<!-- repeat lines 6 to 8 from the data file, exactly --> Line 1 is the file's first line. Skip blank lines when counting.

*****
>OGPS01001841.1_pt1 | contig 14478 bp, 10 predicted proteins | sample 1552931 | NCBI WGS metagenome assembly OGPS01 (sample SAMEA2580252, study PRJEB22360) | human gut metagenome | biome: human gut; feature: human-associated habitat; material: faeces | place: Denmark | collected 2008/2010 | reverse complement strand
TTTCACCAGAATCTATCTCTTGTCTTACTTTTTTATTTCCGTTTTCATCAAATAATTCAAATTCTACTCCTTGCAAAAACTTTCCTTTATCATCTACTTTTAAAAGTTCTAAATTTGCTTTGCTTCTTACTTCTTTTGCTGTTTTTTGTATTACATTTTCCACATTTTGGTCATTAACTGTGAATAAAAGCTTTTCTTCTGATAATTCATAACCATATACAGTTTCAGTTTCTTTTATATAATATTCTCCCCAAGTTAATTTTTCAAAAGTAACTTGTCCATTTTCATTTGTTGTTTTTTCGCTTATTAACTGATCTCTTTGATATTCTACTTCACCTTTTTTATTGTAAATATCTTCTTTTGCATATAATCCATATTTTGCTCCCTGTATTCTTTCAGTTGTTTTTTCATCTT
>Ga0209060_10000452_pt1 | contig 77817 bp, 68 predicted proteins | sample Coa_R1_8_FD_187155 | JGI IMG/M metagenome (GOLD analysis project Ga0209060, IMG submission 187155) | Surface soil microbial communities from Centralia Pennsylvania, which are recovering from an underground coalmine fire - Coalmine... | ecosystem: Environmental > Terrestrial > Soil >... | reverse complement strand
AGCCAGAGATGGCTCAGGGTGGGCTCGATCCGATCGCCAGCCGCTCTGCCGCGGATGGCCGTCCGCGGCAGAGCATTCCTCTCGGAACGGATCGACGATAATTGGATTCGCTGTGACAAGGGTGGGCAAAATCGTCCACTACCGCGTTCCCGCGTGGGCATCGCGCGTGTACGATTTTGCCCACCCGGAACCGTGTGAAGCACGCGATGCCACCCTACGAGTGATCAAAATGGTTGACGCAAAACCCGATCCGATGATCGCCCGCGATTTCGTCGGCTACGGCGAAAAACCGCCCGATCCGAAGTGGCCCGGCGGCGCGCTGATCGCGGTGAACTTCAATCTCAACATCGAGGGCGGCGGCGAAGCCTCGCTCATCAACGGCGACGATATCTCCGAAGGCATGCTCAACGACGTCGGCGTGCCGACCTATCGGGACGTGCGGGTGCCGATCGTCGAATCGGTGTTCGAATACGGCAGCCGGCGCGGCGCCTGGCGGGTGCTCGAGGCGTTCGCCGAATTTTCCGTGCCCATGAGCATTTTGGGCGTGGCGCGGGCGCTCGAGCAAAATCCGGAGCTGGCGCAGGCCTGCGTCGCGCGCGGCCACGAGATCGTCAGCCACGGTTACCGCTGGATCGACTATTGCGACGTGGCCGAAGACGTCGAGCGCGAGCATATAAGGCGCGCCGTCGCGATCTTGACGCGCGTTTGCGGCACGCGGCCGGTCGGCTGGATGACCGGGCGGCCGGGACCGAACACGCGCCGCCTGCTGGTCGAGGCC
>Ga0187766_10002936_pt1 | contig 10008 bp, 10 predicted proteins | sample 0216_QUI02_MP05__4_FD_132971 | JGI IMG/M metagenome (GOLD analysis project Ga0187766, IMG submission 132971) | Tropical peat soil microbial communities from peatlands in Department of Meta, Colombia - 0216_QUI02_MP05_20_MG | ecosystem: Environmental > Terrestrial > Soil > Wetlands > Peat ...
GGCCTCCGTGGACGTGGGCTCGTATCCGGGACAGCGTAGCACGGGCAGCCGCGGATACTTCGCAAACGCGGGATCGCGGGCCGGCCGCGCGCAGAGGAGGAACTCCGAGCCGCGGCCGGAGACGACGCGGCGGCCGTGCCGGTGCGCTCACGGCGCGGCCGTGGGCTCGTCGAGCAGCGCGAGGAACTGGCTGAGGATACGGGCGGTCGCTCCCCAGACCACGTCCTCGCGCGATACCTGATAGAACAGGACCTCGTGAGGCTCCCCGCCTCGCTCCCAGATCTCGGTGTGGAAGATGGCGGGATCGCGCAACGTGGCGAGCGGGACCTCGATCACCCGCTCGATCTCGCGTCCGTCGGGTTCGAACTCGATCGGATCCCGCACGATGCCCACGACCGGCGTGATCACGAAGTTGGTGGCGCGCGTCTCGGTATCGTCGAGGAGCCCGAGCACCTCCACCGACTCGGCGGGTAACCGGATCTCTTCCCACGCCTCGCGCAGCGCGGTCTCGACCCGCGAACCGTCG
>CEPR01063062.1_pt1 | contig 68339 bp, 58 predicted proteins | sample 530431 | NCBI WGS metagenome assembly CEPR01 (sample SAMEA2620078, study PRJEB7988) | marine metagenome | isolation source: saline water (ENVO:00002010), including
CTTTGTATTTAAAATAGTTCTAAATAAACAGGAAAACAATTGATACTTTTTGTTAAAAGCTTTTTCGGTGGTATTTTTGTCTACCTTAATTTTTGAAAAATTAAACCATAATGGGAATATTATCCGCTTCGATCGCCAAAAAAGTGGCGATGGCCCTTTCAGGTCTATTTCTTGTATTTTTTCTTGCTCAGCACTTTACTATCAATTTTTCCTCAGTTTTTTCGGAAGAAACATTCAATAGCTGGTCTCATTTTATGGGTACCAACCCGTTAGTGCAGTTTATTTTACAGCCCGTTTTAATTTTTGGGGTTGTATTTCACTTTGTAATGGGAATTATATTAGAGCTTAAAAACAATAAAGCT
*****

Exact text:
GGCCTCCGTGGACGTGGGCTCGTATCCGGGACAGCGTAGCACGGGCAGCCGCGGATACTTCGCAAACGCGGGATCGCGGGCCGGCCGCGCGCAGAGGAGGAACTCCGAGCCGCGGCCGGAGACGACGCGGCGGCCGTGCCGGTGCGCTCACGGCGCGGCCGTGGGCTCGTCGAGCAGCGCGAGGAACTGGCTGAGGATACGGGCGGTCGCTCCCCAGACCACGTCCTCGCGCGATACCTGATAGAACAGGACCTCGTGAGGCTCCCCGCCTCGCTCCCAGATCTCGGTGTGGAAGATGGCGGGATCGCGCAACGTGGCGAGCGGGACCTCGATCACCCGCTCGATCTCGCGTCCGTCGGGTTCGAACTCGATCGGATCCCGCACGATGCCCACGACCGGCGTGATCACGAAGTTGGTGGCGCGCGTCTCGGTATCGTCGAGGAGCCCGAGCACCTCCACCGACTCGGCGGGTAACCGGATCTCTTCCCACGCCTCGCGCAGCGCGGTCTCGACCCGCGAACCGTCG
>CEPR01063062.1_pt1 | contig 68339 bp, 58 predicted proteins | sample 530431 | NCBI WGS metagenome assembly CEPR01 (sample SAMEA2620078, study PRJEB7988) | marine metagenome | isolation source: saline water (ENVO:00002010), including
CTTTGTATTTAAAATAGTTCTAAATAAACAGGAAAACAATTGATACTTTTTGTTAAAAGCTTTTTCGGTGGTATTTTTGTCTACCTTAATTTTTGAAAAATTAAACCATAATGGGAATATTATCCGCTTCGATCGCCAAAAAAGTGGCGATGGCCCTTTCAGGTCTATTTCTTGTATTTTTTCTTGCTCAGCACTTTACTATCAATTTTTCCTCAGTTTTTTCGGAAGAAACATTCAATAGCTGGTCTCATTTTATGGGTACCAACCCGTTAGTGCAGTTTATTTTACAGCCCGTTTTAATTTTTGGGGTTGTATTTCACTTTGTAATGGGAATTATATTAGAGCTTAAAAACAATAAAGCT